The study investigated four variations of the nozzle hole diameter (or just called as nozzle diameter with neglecting the word of hole) which are 0.3 mm, 0.4 mm, 0.5 mm, and 0.6 mm. The 3DP peripheral used was single extruder FDM machine that was Creality Ender 3 by Shenzhen. The material used in this study was polylactic acid (PLA) filament with diameter of 1.75 mm by eSun. Tests carried out in this study were density and tensile tests and also SEM images to observe the surface contour and fracture surface after tensile testing. The printing parameters are shown in the Table 1.

Table 1

Printing parameters

Printing parameterValue
Layer thickness20% of nozzle hole diameter
Nozzle temperature220C
Bed temperature60C
Printing speed80 mm/s
Infill or raster percentage100%
Infill or raster patternLines

2.1 Density Test

Density is determined by scaling the weight of the specimens at the atmosphere and when they are immersed in the pure water. The calculation applies the principle of finding the specific gravity of specimen using the results of two measurement above and the density of pure water referring to ASTM D792 testing standard. This study was performed by measuring of 5 specimens for each parameter investigated. The specimen density (ρs) can be calculatedby formula of [25]:

(1)ρs=aabρw

where:

ρw = pure water density at specific atmosphere, g/mm3

a = weight of specimen in the air, g

b = weight of specimen immersed in pure water, g

2.2 Tensile Test

Tensile strength testing refers to ASTM D368 type 1 standard which is addressed for testing a rigid plastic material.

The specification of specimen is shown in the Figure 2. The result of the test will present commonly in a graph about strain and stress relation. The standard speed rate of loading is 5 mm/minute that it can be adjusted easily with universal testing machine by JTM Technology Corp.Ltd.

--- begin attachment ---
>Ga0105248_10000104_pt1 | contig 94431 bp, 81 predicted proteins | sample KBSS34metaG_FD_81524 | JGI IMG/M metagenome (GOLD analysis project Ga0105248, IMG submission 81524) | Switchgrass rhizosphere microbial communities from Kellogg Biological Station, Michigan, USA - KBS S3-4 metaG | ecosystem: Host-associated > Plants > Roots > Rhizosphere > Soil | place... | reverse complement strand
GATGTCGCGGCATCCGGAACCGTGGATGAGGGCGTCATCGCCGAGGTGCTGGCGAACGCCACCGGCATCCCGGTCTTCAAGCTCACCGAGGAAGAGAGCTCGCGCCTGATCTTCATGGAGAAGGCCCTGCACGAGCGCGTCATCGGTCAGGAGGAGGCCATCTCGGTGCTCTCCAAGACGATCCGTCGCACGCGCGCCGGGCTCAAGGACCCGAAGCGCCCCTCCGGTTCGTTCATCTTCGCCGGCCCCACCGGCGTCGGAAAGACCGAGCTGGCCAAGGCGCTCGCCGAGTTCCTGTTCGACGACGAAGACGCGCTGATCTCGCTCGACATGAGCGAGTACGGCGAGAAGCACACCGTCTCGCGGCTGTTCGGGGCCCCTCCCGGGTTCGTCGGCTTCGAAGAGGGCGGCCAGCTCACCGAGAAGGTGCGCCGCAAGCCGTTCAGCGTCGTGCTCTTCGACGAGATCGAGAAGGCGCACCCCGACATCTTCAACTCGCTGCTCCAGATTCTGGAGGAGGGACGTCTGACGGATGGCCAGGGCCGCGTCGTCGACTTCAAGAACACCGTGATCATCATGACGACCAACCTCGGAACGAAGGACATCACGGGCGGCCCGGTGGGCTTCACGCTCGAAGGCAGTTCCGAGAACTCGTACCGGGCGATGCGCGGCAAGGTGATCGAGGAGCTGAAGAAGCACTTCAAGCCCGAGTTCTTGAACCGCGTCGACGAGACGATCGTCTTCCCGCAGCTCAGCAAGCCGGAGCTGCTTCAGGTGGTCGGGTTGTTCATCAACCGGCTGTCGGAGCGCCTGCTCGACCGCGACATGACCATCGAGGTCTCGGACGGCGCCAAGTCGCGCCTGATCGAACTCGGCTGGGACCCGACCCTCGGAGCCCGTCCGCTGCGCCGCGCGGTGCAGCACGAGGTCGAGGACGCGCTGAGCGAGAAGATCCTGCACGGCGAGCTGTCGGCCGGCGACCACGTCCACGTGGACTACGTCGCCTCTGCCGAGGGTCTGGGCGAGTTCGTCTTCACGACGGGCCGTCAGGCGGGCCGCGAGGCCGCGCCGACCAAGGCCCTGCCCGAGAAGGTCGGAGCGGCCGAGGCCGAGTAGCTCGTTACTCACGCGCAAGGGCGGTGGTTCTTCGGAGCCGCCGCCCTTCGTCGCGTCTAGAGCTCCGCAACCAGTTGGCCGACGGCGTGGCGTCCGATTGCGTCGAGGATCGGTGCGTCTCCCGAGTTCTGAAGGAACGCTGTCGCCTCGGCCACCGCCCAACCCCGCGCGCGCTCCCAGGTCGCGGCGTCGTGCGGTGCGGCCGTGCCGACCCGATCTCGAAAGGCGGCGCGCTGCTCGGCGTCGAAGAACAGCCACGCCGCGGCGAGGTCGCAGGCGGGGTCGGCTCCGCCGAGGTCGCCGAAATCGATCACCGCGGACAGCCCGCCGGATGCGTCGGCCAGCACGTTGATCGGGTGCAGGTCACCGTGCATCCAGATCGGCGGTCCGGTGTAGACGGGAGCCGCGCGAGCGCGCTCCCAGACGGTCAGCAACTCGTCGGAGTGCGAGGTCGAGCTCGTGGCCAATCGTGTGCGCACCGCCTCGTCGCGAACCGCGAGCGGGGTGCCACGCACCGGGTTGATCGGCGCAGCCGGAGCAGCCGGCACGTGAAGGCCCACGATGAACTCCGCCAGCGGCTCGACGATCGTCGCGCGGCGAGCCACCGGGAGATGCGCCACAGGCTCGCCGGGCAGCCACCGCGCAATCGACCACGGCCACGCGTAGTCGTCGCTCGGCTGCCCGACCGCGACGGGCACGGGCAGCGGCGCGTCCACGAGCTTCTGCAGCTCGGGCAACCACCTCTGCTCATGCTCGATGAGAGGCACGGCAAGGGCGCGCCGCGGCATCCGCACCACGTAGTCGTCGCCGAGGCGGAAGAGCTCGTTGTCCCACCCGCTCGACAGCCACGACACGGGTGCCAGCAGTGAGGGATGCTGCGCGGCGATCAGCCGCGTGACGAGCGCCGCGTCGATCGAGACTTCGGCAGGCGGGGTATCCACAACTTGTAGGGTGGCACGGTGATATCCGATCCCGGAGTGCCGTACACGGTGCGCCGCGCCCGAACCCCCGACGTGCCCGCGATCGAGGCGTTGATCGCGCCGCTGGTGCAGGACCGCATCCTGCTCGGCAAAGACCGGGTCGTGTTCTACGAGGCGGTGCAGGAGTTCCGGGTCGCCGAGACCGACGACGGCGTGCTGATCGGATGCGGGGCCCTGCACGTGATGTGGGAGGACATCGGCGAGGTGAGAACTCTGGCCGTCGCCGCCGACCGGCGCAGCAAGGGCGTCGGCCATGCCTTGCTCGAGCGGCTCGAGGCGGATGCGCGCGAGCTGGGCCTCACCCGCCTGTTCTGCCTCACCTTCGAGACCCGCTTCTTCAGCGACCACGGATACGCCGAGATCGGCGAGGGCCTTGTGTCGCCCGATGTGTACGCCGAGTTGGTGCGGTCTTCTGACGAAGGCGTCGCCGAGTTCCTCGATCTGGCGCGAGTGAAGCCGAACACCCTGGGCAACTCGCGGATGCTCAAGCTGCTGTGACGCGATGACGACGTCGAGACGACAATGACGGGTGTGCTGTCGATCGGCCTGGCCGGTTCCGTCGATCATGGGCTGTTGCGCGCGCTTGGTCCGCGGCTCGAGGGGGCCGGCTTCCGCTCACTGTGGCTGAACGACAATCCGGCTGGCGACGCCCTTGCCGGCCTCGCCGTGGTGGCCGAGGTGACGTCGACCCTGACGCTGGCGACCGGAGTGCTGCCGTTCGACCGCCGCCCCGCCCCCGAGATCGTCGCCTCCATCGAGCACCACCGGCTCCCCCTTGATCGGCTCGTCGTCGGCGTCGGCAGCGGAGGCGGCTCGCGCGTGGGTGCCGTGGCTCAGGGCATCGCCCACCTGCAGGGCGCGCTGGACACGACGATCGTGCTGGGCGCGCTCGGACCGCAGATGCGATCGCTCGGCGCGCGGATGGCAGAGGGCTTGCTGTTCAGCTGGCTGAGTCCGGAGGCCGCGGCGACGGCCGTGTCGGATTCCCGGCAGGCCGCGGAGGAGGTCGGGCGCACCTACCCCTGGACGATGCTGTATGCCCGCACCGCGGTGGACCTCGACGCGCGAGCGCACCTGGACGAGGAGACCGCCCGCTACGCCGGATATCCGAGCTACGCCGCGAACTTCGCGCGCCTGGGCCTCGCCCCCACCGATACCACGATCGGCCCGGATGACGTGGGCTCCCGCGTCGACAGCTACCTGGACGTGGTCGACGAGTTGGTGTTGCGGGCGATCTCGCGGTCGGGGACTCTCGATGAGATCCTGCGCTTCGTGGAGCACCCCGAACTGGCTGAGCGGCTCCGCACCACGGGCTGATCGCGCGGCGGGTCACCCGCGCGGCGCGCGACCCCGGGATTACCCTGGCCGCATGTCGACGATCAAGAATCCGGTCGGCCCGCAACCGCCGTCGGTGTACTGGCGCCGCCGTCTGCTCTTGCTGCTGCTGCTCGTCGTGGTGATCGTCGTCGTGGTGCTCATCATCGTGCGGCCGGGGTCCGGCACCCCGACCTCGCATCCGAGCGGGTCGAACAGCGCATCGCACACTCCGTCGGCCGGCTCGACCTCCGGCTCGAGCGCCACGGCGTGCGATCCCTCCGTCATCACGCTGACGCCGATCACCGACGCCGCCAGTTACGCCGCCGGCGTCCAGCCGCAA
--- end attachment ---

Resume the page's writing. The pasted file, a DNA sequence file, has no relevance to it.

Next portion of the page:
Figure 2 The specification of tensile test specimen
Figure 2

The specification of tensile test specimen

Tensile test is performed with universal testing machine from JTM Technology to get the tensile strength of specimens with equation of [26]:

(2)σ=PWT

where:

σ = tensile strength, N/mm2

P = maximum tensile force, N

W = width of specimen, mm

T = thickness of specimen, mm

2.3 SEM Images

The main function of SEM images (captured by Hitachi SU3500) is to observe the cross section of specimen fracture or damage after tensile test was done. The images are also able to become important evidences for analyzing the damage or failure mode of specimens. It should be kept in mind that the nature of the damages, which take place on the parts while being produced, could be reduced considerably by presenting a careful quality control system along with an appropriate nozzle design and curing method [27]. Fortunately, the images are also useful for identifying voids or porosities inside specimen. The voids might potentially cause decreasing of density and tensile strength of 3DP specimens thus they also could become a justify tool for validation of the mechanical tests performed.

3 Result and discussion

Figure 3 shows the density or specific gravity of specimens that it increases with the addition of the nozzle diameter. The highest density value is 1.214 g/mm3 resulted by using the nozzle hole diameter of 0.6 mm. This value is quite close to the pure PLA density namely 1.252 g/mm3 [13]. The lowest specimen density is 1174.5 kg/m3 achieved using the size of diameter hole nozzle hole of 0.3 mm.

Figure 3 The relation of nozzle diameter and product density
Figure 3

The relation of nozzle diameter and product density